http://www.youtube.com/watch?v=PERJTHu1Od0&feature=feedf
http://www.youtube.com/watch?v=DvxsM4QaFAA&feature=related
 

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With the raked front your not going to be able to turn on a dime. The bikes they set you up with when you take the course will turn alot sharper. You'll be able to creep the bike before you know it, it just takes some experience. I can roll up to a stop sign and sit still for several seconds then take off with out putting my feet on the ground holding the back brake while creeping will help you balance. I would recommend if your really having problems and want to feel safer is to hop on a bicycle and get good at it. I guarantee that if you get good at making balancing stops with a bicycle you'll have no problems with a motorcycle. Making slow sharp turns is all about shifting your weight to the outside to counterbalance the bike. This is another thing I recommend doing on a bicycle to get the feel of it theres no real difference in the two.
 

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Yup, I agree with StrykEd. There is also advance or beginner Motorcycle courses available. I did the advance course last year September and I did that on my Stryker, I learned that at higher speeds I had to scrape my foodpegs to make the tight turnes (like the tight figue 8 ts). So my pegs are a little beffled, but it is ok. I also got a discount with my insurance for compleating the course.
I recomend it to anyone, new to riding or riding for years. I learned alot of new tricks 8)
 

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I have learned to lean foward as much as possible when making u-turns, slowing down to come to a stoplight and taking of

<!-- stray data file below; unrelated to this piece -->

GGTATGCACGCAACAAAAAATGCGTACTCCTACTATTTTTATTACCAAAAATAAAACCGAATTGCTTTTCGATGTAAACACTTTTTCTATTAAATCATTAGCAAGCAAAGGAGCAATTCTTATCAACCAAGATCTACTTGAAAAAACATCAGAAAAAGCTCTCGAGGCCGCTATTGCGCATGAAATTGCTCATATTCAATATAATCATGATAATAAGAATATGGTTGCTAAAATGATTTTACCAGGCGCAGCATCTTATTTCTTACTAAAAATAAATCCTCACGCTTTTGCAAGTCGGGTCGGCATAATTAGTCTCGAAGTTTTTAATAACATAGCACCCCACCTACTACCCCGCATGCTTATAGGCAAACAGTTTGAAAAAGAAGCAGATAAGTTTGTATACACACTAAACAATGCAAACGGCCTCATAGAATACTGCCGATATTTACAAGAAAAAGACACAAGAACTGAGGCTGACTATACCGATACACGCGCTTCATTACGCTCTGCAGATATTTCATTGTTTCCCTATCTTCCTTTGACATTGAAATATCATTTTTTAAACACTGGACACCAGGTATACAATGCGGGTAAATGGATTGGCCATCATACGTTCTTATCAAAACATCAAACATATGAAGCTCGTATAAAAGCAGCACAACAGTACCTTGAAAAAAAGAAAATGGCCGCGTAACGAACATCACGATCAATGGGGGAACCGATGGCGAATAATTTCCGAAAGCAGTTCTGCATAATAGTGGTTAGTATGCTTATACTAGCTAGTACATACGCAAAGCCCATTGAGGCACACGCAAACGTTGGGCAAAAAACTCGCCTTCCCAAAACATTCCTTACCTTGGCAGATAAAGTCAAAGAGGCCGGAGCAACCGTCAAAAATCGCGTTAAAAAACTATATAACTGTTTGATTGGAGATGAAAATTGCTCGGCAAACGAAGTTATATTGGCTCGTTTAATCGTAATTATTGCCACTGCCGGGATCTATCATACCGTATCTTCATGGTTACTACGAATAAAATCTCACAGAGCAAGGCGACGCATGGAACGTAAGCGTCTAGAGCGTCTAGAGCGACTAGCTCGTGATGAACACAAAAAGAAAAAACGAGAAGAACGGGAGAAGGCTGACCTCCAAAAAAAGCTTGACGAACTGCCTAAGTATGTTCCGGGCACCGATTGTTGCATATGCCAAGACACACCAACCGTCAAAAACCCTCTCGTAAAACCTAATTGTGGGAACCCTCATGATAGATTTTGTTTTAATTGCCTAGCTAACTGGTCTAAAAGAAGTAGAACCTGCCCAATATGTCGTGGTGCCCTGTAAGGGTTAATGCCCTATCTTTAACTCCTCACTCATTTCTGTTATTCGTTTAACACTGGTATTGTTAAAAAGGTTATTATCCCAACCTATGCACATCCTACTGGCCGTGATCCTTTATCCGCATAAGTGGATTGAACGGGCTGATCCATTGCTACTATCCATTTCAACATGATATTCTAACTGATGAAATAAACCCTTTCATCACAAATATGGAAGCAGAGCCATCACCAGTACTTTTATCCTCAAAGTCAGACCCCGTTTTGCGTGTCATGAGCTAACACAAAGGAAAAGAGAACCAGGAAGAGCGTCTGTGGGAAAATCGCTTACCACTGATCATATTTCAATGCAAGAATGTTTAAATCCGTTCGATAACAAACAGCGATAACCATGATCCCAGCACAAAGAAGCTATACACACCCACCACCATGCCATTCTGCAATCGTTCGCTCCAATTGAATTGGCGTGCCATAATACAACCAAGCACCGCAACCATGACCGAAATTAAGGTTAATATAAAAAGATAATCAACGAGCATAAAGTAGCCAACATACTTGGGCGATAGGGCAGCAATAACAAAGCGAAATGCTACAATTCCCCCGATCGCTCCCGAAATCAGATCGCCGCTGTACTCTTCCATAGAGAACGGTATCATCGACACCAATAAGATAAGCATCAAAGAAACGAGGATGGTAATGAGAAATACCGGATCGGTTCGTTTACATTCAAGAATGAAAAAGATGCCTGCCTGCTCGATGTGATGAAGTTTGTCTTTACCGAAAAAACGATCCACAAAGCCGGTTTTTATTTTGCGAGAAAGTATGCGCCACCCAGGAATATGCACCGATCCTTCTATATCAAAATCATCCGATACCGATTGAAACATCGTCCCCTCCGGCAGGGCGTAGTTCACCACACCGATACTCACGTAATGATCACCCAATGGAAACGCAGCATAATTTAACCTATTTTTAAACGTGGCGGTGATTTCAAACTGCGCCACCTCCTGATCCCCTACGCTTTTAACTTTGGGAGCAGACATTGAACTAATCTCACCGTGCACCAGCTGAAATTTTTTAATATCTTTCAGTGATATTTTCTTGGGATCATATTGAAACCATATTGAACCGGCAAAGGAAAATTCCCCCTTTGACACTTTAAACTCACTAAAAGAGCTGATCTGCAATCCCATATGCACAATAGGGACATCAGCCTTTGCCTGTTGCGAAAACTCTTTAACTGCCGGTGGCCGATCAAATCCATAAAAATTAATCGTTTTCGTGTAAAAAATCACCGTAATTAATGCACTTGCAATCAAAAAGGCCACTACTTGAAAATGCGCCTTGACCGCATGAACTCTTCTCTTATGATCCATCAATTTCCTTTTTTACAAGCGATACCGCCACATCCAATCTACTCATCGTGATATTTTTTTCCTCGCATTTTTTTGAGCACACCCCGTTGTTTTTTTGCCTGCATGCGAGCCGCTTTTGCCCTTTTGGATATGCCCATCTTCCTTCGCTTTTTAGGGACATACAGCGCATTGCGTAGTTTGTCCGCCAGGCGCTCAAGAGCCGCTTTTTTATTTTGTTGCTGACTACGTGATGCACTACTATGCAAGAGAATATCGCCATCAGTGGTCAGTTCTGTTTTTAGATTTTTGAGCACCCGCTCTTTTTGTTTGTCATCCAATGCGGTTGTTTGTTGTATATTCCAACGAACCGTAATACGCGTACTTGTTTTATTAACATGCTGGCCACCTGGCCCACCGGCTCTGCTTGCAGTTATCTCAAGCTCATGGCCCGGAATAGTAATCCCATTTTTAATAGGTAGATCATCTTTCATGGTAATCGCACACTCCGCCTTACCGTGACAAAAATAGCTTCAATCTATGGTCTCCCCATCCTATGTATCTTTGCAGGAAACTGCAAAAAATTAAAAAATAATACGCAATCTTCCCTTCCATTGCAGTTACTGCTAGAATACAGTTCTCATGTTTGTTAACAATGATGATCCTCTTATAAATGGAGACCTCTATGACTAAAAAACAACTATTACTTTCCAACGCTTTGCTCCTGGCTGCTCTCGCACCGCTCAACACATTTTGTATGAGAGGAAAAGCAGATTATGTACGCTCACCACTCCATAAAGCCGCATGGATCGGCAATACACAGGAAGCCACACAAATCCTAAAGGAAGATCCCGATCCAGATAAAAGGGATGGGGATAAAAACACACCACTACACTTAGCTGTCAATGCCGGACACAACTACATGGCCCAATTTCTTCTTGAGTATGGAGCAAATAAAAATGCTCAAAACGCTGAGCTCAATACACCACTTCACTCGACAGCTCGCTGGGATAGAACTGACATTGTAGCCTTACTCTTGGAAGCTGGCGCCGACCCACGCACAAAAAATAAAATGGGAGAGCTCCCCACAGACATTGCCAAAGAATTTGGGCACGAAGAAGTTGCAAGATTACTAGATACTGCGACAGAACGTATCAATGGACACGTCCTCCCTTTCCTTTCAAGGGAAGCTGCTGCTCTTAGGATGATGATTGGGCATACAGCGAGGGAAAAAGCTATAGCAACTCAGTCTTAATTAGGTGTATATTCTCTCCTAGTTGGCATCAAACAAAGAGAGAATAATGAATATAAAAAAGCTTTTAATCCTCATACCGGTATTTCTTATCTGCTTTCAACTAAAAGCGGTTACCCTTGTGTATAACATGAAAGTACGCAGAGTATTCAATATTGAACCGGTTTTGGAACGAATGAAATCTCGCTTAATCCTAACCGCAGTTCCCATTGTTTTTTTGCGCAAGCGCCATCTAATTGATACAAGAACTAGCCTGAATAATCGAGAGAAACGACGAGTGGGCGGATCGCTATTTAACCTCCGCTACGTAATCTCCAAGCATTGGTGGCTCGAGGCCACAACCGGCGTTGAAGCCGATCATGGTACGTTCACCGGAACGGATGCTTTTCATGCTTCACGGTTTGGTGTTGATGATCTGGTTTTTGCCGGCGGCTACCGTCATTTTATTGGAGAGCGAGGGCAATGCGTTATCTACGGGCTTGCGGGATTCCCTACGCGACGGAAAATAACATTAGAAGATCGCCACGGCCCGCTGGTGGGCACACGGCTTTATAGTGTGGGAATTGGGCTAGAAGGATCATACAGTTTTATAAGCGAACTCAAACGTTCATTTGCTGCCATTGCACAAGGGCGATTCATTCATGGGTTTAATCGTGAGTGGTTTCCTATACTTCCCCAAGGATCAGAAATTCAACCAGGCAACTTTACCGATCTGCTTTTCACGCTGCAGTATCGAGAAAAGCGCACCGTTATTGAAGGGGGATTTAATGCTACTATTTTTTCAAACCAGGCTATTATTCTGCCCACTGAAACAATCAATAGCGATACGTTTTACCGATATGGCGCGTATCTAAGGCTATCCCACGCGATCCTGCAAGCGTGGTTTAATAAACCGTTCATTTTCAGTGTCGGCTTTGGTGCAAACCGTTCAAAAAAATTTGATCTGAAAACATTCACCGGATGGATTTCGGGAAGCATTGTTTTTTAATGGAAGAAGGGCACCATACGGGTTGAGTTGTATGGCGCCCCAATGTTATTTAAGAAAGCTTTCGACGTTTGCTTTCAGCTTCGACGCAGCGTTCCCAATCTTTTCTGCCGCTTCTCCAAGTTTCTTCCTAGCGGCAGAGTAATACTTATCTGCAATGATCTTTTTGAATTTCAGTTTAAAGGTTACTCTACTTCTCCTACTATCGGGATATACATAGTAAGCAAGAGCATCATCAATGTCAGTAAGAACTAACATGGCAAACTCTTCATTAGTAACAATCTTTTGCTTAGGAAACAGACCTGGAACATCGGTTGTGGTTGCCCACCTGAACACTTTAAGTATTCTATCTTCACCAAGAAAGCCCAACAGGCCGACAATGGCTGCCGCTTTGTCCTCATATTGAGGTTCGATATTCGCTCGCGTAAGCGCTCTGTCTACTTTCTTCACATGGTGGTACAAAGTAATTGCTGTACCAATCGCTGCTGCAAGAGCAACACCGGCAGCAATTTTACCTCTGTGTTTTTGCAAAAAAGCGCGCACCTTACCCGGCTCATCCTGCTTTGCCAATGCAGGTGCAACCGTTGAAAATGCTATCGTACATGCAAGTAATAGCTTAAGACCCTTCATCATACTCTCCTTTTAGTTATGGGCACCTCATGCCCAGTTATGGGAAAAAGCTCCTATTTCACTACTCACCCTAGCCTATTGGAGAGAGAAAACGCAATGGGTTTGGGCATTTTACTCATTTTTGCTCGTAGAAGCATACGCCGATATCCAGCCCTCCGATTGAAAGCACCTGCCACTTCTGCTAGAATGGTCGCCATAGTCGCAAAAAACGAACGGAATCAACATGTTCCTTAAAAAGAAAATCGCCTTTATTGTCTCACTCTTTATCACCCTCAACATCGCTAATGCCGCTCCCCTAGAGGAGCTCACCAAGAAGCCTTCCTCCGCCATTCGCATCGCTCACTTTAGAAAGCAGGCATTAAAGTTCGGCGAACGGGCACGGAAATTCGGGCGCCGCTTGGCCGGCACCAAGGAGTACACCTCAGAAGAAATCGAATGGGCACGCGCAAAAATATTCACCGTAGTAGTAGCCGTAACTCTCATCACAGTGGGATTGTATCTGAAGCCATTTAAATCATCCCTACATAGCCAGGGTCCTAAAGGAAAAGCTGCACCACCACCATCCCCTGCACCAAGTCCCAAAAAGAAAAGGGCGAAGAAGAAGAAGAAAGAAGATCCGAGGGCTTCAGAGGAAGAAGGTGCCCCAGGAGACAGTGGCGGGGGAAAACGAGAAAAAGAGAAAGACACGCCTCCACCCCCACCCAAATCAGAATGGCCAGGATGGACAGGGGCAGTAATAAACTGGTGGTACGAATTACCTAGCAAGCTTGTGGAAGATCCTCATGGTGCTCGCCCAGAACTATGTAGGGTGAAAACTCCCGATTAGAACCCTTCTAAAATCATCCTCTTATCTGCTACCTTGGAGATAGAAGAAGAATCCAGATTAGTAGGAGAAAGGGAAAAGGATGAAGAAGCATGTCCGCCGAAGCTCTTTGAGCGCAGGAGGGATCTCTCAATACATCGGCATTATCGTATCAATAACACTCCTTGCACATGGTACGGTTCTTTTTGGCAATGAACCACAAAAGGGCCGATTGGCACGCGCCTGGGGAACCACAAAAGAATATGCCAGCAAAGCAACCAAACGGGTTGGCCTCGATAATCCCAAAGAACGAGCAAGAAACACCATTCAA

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I would have to suggest, like some others, you should really invest a little money and take a riding course. It will be well worth the cost. Not only will you be safer and make others on the road safer, but enjoy your riding more, because you will not worry so much during your ride. You will also save on insurence.

I've taken a couple and there is always something new you learn no matter how long you've been riding.

Now here's your answer. You use the clutch lever. By bringing it in and letting it out you control your RPM's. This allows you to control the speed as you turn. This is how you are able to do sharp cone turns in those demonstration events you see.
 

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MY said:
I would have to suggest, like some others, you should really invest a little money and take a riding course. It will be well worth the cost. Not only will you be safer and make others on the road safer, but enjoy your riding more, because you will not worry so much during your ride. You will also save on insurence.

I've taken a couple and there is always something new you learn no matter how long you've been riding.

Now here's your answer. You use the clutch lever. By bringing it in and letting it out you control your RPM's. This allows you to control the speed as you turn. This is how you are able to do sharp cone turns in those demonstration events you see.
Word.... What He Said....... You Defenantly Need To Take A Course If You Have Alot Of Doubts And Q/A's About Turns, Riding etc...... You Will Not Learn Much By Reading This Crap Were All Saying lol..... Take A Course, Save A Life lol
 

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+1... Ive had been riding since I was about 5 on dirt bike and I was forced to take the class to get my licence since I wasn't 21 at the time and Oregon required it when I was living there to get it. I had ridden with experienced riders that showed me alot on how to ride defensibly on the street. The class was easy to go through for me and the instructor had me helping out thought the class but one thing I can stay is I still learned something from it. I personally thing everyone should take a motorcycle safety class. Most places offer them in different skill levels so you can continue to improve and learn new things